Tuesday, 16 December 2014

REVIEW - It's A Wonderful Life


Gerard McCarthy as George. Below, the cast. Photo credit Anton Hewins

IT may be in its infancy but the Bridge House Theatre in Penge has a belter of a Christmas show for its opening season.
It's A Wonderful Life is a new version of the classic film which starred Jimmy Stewart.
Written by Tony Palermo and directed by Guy Retallack, the uplifting tale of everyman George Bailey, is staged as a live radio broadcast in front of a live studio audience.
Set in 1949 and featuring a cast of six it is introduced by a rather jolly radio announcer, played by a superb Daniel Hill.
There is even a red "On Air" light above the door, hand held cue "applause" signs and - in a genius move - pauses during the show for adverts from the theatre's local sponsors.
For those who don't know the story, it concerns one George Bailey from the small American town, Bedford Falls.
George has always had big plans and dreams for his life, even as a young boy. He wants to escape his small town and see the world.
But thanks to his loyalty to his family and friends, and his sense of duty, he sacrifices every one of his dreams to stay in the small town he grew up in and take on his father's business.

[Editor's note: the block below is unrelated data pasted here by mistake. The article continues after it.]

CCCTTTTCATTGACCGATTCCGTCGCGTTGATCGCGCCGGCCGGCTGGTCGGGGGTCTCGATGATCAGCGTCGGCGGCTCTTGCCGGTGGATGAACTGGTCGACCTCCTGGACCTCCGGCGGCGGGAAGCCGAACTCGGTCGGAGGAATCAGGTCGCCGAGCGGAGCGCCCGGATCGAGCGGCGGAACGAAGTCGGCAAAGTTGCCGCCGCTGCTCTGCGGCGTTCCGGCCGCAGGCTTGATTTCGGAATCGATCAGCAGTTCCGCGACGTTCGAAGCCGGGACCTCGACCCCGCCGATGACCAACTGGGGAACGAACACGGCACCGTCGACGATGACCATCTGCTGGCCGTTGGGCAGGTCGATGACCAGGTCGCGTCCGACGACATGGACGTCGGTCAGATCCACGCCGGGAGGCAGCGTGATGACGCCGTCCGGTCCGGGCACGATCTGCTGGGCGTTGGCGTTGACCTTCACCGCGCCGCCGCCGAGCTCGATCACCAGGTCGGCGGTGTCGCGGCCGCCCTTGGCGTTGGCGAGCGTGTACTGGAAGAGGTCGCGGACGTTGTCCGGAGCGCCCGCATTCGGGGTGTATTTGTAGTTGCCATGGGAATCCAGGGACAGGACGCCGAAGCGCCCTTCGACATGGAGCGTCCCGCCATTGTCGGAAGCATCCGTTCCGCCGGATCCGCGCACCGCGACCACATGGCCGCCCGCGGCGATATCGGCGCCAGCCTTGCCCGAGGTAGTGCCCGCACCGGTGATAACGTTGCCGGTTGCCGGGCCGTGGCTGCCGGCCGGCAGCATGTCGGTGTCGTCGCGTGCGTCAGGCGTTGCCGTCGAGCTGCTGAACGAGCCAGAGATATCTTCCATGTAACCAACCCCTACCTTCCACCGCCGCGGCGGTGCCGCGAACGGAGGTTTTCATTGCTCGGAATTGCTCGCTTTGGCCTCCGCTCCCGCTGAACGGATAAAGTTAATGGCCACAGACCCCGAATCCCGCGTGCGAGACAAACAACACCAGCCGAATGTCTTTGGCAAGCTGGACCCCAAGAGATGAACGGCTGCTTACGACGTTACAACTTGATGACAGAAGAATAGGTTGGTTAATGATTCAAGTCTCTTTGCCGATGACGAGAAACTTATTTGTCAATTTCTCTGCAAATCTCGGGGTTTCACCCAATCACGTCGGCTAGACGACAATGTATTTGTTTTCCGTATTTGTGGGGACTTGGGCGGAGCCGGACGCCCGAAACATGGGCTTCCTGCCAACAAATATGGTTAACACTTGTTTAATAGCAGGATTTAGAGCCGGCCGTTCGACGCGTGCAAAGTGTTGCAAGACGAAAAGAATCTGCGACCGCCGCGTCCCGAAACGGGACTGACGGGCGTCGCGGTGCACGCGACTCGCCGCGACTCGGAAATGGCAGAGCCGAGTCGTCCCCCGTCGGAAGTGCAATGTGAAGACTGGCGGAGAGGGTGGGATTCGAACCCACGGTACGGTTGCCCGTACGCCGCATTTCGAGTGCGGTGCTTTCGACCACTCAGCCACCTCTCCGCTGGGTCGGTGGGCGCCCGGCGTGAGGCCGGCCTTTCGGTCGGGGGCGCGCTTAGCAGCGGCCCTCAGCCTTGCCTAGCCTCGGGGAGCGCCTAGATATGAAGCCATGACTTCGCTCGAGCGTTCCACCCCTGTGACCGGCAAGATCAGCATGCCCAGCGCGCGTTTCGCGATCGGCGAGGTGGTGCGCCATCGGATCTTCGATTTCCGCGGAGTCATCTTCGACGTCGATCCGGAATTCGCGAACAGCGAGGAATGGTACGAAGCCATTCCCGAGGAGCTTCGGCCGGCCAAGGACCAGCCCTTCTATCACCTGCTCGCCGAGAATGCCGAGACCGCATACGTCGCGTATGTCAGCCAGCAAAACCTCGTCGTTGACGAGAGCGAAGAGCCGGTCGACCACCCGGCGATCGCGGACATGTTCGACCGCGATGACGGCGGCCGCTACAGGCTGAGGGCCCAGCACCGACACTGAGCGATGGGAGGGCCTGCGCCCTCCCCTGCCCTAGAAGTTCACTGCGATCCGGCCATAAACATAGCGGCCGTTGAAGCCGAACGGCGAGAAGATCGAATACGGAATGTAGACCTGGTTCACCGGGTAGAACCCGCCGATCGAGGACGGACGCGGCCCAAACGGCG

One day though something happens that makes him believe his life is not worth living.
The play opens in Heaven on Christmas Eve where the head angel tells rookie angel Clarence that he must save George from committing suicide - and that if he does he will earn his wings.
Clarence is then taken back in time to see how George has arrived at his fateful decision before he tries to stop him from carrying out the deed.
Taking on multiple roles, the entire cast is outstanding and they use the small stage well.
In particular Gillian Kirkpatrick as the head angel and Sophie Scott as Mary, George's wife both excel.
But it is Gerard McCarthy who shines as George. Showing a whole range of emotions with the dilemas George faces throughout his life, he successfully portrays him as a decent man who only wants the best for his family and for whom the audience is rooting for from the off.
Overall it is a glorious, entertaining and heart-warming story and in the intimate setting of the Bridge House Theatre this new version is an absolute winner.

It's A Wonderful Life is on at the Bridge House Theatre, High Street, until Sunday, January 4.

Tickets from £12.50. Visit www.bhtheatre.com or call the box office on 020 8133 0311.  

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